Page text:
I didn’t want to give these idiots any relevancy, but since the nutjobs are sprouting up all over the place, I guess I’ll take some time to respond, however inane their arguments are.
Ok so I think the best way to do this is to just rattle off some facts (and some opinions) in list format for ease of reading:
Here’s are 10 questions for all you people at these so-called T.E.A. (Taxed Enough Already…cute isn’t it?) Parties ranting and raving about wasteful spending and deficits–
- Why all of a sudden are you upset about paying taxes?
- Why all of a sudden are you upset about government spending?
- Why all of a sudden are you upset about the bailout and the stimulus package?
- Where have you been over the past eight years?
- Where have you been while GWB and his Republican administration racked up the largest deficit in our country’s history?
- Where were you when GWB and his administration would not include Iraq in the normal budget and would only pay for it with “emergency spending money” so he could hide the billions that were being funneled to private contractors (aka his friends) over in the Gulf to rebuild and secure a nation that we had just irresponsibly attacked for no good reason?
- Where were you when GWB passed the first stimulus package?
- Where were you when Ronald Reagan tripled the national debt (i.e. more than equaled the entire debt burden produced by the previous 200 years of American history?
- Where were you when GWB doubled it after Clinton eliminated it?
- Where were you when Reagan (because of his insane cut taxes/raise spending economics) was forced to raise taxes TWICE to avert a fiscal catastrophe?!
I don’t mind if you are worried about government spending. I will respect your views as much as their are LOGICAL and VIABLE with facts, history, and reality. But you Republicans and Libertarians and Fox News nuts at these tea parties don’t have facts, history, or reality on your side.
You protest when there is a Democrat in the Oval Office and a Democratic Congress. But you’re silent when there is a Republican President and/or Congress. You are currently a party that is living in a heaping pile of lies, revisionist history, and alternate reality.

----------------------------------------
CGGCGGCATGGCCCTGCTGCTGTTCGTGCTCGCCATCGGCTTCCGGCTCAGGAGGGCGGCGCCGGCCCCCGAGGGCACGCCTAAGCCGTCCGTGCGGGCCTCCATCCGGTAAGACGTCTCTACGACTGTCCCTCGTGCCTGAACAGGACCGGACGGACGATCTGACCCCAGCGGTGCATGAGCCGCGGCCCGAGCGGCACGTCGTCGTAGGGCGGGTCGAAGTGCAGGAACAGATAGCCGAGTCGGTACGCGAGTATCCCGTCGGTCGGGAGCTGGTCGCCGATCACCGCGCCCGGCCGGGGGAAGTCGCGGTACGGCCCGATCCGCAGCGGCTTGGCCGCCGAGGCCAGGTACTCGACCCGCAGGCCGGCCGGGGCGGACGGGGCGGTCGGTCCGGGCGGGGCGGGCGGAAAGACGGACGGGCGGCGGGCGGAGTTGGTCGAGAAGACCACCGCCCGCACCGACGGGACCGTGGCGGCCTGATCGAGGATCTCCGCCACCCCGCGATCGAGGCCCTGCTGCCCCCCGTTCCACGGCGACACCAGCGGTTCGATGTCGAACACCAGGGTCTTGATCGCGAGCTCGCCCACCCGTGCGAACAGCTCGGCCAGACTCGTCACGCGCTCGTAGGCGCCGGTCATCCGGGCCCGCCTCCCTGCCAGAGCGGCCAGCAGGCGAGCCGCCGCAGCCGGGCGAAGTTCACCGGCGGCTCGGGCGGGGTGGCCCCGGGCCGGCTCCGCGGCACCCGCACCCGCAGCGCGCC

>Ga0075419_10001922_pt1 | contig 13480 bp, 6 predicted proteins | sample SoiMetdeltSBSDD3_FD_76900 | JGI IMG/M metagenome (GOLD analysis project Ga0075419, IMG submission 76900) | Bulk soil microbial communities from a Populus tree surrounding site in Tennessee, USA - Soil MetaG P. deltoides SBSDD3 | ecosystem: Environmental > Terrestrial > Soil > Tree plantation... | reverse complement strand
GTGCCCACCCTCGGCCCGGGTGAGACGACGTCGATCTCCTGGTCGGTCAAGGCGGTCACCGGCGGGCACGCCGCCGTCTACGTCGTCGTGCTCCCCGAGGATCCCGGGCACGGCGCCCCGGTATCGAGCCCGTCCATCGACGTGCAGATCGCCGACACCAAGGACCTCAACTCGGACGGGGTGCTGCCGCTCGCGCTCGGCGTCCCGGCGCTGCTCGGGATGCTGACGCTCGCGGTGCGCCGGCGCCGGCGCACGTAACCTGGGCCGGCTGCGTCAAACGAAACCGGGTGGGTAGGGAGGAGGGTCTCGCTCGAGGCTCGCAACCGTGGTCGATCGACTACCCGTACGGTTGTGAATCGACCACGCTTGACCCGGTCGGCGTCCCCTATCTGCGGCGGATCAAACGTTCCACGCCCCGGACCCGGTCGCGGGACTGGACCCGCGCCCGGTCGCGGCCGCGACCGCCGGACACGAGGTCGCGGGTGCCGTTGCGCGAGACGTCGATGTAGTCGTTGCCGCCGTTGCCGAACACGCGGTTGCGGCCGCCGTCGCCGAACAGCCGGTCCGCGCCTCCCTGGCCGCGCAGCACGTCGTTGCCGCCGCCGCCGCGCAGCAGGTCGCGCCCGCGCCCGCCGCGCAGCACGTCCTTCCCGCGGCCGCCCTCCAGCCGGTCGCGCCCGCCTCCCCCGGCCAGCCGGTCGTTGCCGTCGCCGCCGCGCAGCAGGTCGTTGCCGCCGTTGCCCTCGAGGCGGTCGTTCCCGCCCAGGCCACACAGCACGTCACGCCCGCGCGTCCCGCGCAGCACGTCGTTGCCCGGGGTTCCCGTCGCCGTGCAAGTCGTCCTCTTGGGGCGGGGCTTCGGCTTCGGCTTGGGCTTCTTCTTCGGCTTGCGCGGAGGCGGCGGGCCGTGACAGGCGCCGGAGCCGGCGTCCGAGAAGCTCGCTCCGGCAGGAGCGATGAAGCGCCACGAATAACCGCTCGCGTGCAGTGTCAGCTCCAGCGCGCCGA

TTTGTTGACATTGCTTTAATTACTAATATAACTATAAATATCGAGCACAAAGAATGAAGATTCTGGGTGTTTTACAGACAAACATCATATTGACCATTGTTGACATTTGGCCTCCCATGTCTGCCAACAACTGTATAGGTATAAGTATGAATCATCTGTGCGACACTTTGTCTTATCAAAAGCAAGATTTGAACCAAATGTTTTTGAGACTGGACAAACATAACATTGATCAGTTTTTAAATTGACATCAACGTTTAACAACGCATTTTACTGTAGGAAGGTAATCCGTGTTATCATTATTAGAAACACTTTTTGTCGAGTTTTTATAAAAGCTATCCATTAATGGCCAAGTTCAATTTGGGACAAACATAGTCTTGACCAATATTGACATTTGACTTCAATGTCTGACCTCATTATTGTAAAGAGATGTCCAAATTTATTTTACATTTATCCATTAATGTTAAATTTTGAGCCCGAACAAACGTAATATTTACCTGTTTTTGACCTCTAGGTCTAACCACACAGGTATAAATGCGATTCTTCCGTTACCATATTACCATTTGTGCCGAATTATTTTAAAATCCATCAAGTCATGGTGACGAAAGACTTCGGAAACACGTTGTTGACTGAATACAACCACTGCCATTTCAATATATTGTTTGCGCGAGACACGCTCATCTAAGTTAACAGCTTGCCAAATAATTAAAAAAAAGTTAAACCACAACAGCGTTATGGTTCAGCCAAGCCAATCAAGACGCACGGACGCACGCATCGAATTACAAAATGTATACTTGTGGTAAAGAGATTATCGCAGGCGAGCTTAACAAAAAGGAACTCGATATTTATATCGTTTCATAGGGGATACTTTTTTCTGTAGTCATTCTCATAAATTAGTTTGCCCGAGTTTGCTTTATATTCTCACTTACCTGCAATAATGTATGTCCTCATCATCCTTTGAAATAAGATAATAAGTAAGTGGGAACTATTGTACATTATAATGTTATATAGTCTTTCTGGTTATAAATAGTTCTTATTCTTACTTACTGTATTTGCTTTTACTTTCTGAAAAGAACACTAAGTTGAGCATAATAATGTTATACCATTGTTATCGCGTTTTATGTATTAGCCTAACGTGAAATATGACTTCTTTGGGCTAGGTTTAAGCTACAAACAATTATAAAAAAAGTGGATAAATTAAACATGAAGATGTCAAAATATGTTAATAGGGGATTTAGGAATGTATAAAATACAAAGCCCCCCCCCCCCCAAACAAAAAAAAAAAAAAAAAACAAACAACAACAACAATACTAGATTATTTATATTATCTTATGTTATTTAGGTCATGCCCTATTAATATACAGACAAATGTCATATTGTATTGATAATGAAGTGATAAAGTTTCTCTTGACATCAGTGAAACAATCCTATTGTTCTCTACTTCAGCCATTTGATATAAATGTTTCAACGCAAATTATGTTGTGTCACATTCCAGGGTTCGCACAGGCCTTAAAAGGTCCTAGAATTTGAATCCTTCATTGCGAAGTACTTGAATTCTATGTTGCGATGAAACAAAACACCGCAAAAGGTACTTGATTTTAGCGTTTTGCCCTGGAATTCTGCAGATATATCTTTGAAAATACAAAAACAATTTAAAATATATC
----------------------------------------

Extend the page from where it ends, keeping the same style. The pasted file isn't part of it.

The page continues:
You’re not protesting spending. You have rallied behind deficit spending for the past 30 years. You are protesting the fact that you lost the election in embarassing form. You are protesting because you are sore losers and you’re not willing to allow the “other side” even 100 days to try to right this enormous ship that has been diverted off track by your leaders.
Rather than taking to the streets to allegedly protest wasteful spending (by, ironically, wastefully spending on millions of tea bags), why don’t you all take some time to READ FACTS and LEARN HISTORY and deal with REALITY. Just for a change. Just to see where it leads you. You might upset your other ignorant, fire-breathing friends and family members, but you might just feel a little better inside yourselves.
Miguel Caballero makes bulletproof everything. He believes that what distinguishes his products is his simultaneous ability to cater to an individual’s fashion sense, security needs and lifestyle. There is no item too unorthodox for Caballero: He has tailored anti-ballistic underwear for a Colombian prison guard and a bullet-resistant blanket. The clothes work like this: Workers at sewing machines weave a nylon-polyester blend into flexible sheets to absorb the impact of a bullet. The more sheets layered into a garment, the more protection the garment offers.
Winning the Tennessee Lottery jackpot is a long shot, but a new bill, HB0818, would make it impossible for certain people.
“If you can’t afford the bare necessities and if you rely on the government for the bare necessities of life, you shouldn’t be taking what money you do have and blowing it on the lottery,” says Rep. Stacey Campfield (R-Knoxville).